Last chance to see “Dangerous Corner”

The main players in Dangerous Corner (l/r) Katherine (Belinda Wilson), Robert Caplan (David Knapp), Miss Mockeridge (Cherylene Miller), Charles Staunton ( Peter Cochrane), Freida Caplan (Denise Yates) with Betty and Gordon Whitehouse (Marion Knapp and Jesse Friend) wrestling with the age old dilemma at Saturday night’s performance.With performances at the Uniting Church Hall on Saturday evening, 16/06/12, at 7.30 p.m. and on Sunday afternoon, 17/06/12 at 2 p.m., this weekend will be your last opportunity to see Grenfell Dramatic Society’s production of the J.B. Priestley play, “Dangerous Corner”. Amateur dramatic groups have a lot of advantages compared with professional groups, the most obvious being that if a production doesn’t quite “come off”, the players can still eat, because they have day jobs. All the local actors in this latest offering from our Dramatic Society, which, by the way, is 55 years old this year, lead full lives offstage.

Reading from the top of the program, David Knapp, who plays Robert Caplan, is a Contract and Private Gardener, and is studying a Theology course online. Denise Yates is in business as a professional Photographer, and as well as her Studio in Main Street, travels quite a bit, even interstate, to fulfill commissions. Married to Michael and mother to Lila, she has still found the time to learn the quite demanding part of Freda Caplan in this play. Marion Knapp is very involved in (Presbyterian) Church matters, in Leisure Group, in what used to be called “Christmas Child”, in the Quilting Group, and in a lot of other organizations which need a helping hand. In this play she plays the role of the rather volatile Betty Whitehouse, and young Jesse Jenkins-Friend, who is doing a course at TAFE, portrays her husband Gordon. Belinda Wilson is Katherine Peel, but when she’s not on stage, works full-time as a Registered Nurse, gives her husband Anthony a hand on the farm when necessary, and is the caring mother of four children. Peter Cochrane, the son of our Lights man, George, and brother to Sound Person Belinda, works on the family farm and is active in the Rifle Club. Cherylene Miller is supposed to be retired, but is one of that under-recognised but increasingly essential band of Volunteer Drivers which makes life easier for residents of the Weddin Shire. Director Peter Soley is the Editor of “The Grenfell Record”. Darryl Knapp is mentioned in the program as Producer and Set Designer; he also painted and dressed the set, did the programs and the tickets, is on the door and just about everywhere else, in addition to being very involved in the Presbyterian Church.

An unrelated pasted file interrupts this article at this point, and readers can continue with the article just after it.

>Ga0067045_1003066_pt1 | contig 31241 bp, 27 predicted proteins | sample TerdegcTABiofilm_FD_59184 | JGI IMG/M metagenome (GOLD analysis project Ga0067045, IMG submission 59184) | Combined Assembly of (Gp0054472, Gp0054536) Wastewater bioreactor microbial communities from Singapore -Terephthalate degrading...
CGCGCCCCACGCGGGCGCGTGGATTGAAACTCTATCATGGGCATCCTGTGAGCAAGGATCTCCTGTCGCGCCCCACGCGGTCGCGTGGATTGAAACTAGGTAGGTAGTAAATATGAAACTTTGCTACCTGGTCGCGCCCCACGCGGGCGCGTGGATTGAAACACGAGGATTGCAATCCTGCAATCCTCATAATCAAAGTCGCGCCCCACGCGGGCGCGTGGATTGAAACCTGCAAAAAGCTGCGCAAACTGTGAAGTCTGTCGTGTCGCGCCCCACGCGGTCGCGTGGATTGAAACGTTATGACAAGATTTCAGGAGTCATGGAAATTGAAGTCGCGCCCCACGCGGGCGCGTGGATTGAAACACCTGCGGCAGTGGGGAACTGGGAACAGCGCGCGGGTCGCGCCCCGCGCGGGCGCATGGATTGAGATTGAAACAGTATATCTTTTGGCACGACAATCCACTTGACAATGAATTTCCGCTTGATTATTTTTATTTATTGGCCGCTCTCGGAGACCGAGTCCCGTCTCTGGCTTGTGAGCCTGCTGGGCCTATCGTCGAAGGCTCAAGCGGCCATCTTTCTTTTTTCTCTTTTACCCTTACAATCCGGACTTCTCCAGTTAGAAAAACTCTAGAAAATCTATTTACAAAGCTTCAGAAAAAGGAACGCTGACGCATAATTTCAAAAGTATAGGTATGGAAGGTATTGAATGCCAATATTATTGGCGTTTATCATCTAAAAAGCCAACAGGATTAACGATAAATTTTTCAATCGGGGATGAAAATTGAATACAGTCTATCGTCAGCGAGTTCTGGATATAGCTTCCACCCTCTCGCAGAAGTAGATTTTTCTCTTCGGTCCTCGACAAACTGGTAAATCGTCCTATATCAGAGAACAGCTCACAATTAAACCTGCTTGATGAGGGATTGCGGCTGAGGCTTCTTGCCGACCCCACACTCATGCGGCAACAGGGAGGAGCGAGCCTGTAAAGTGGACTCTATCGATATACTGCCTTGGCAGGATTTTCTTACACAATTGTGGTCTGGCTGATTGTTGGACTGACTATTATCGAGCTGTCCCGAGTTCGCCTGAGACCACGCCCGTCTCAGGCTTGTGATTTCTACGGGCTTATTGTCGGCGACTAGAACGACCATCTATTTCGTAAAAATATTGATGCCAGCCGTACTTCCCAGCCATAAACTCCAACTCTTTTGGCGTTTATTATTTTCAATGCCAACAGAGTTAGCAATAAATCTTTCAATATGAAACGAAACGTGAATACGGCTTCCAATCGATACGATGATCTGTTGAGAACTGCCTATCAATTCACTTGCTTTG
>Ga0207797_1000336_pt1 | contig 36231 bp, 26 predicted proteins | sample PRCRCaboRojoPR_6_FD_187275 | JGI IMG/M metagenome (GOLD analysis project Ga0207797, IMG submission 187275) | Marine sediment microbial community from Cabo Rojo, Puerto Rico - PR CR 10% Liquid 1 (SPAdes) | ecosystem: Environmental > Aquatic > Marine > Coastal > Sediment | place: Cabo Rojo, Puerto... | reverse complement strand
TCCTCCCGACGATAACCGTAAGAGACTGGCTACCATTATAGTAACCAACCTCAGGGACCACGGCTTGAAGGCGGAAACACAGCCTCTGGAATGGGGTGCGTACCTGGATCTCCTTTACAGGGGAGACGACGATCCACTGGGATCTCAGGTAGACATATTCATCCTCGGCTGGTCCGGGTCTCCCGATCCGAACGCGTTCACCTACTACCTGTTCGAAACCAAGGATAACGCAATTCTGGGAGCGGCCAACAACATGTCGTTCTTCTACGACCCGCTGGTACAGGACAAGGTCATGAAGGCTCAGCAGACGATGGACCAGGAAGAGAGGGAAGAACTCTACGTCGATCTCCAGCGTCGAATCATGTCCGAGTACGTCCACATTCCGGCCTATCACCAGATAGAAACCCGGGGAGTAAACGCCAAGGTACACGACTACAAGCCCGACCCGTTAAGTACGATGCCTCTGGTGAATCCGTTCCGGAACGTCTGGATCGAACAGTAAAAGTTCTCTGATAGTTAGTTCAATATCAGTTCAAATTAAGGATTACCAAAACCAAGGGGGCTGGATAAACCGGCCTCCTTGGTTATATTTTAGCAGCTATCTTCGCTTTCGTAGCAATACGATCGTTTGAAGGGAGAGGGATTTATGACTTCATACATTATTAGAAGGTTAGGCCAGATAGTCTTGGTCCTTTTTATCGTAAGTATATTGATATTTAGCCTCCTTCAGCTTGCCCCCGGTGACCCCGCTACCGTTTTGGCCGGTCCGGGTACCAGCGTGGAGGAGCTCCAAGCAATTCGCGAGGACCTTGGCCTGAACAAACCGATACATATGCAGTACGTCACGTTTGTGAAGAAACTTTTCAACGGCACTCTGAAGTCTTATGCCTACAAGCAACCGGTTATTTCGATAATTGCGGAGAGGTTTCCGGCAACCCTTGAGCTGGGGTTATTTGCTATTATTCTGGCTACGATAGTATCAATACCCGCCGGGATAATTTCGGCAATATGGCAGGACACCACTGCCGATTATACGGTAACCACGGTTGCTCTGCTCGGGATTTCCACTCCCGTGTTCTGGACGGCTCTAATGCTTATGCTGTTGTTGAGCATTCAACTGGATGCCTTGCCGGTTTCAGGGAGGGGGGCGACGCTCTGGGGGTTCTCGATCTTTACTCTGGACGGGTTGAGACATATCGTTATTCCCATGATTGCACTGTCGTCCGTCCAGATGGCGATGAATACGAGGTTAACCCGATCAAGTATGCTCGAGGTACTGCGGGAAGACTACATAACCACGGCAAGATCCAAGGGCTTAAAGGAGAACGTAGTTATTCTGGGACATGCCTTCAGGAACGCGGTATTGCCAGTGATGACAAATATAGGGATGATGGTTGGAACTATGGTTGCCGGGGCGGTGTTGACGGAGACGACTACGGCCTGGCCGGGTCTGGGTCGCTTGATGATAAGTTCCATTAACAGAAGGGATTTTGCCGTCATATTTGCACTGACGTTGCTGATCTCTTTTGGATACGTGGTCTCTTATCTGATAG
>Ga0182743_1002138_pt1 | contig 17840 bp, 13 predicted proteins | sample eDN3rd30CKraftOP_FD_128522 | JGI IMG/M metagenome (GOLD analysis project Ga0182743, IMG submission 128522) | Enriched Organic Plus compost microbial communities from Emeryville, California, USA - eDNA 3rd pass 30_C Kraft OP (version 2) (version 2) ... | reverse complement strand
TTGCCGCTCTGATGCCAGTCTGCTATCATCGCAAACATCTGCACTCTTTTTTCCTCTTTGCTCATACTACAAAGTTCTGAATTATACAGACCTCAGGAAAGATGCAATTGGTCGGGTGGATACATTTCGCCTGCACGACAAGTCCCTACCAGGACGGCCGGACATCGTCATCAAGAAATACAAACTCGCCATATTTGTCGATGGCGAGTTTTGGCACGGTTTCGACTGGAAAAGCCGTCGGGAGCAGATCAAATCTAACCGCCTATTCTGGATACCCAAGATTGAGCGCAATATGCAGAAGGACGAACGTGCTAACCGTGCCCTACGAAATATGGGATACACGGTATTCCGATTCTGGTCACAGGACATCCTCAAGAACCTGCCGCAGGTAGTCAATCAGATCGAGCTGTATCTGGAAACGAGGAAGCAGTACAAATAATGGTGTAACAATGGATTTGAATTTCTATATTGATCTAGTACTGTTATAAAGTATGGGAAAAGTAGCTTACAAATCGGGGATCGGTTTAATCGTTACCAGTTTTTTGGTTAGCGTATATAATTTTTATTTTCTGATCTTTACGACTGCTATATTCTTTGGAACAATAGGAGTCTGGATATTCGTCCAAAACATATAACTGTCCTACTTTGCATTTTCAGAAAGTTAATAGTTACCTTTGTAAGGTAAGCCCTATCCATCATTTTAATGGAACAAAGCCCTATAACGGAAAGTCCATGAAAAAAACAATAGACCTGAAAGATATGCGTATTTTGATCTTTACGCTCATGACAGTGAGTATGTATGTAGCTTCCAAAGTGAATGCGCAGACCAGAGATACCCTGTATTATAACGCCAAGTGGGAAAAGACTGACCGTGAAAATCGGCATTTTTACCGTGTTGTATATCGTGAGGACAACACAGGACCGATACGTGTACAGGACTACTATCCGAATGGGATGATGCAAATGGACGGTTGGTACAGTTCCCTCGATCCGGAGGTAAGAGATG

The Society is proud of this production and feels that it has “come off”; we hope that you will see for yourselves at the week-end. Tickets are available at C.J. Anderson, or at the door, for $15, and a light supper is served with tea or coffee at interval.


An intriguing play in three parts that at the end of each act keep you wondering what was next?

A cracker of a set by Darryl and beautiful set pieces helped to represent the “Art Deco” style of the ‘20’s and ‘30’s.

The costumes instantly made you aware that the period was indeed set in those decadent times.

Dinner suits and evening dresses the order of the day and the cast looked very comfortable in their environment.

Denise had the ice-cold queen technique down. A controlled performance.

I could have sworn she’d watched a few Alfred Hitchcock films to get it right.

Peter was suave and debonair and acted like the proper scoundrel.

Belinda had a quiet grace that proved very useful as secret revelations evolved throughout the play.

Cherylene made me think of a more stylish/devilish Agatha Christie (if she’d ever been on the stage).

It was a shame there wasn’t more for her character to do.

Jesse had a difficult job playing a partner in a publishing firm and husband to cougar Marion.

An “interesting” pairing.

Both Marion and Jesse seemed both to enjoy the ride as each had their own secrets to disclose.

The stand-out was David. I have watched him for many years and this is the first dramatic adult-situation I have seen him in and he handled it like a pro. His stoic performance as the husband, bereaved brother and partner was of a high standard.

Congratulations again for a entertaining afternoon.

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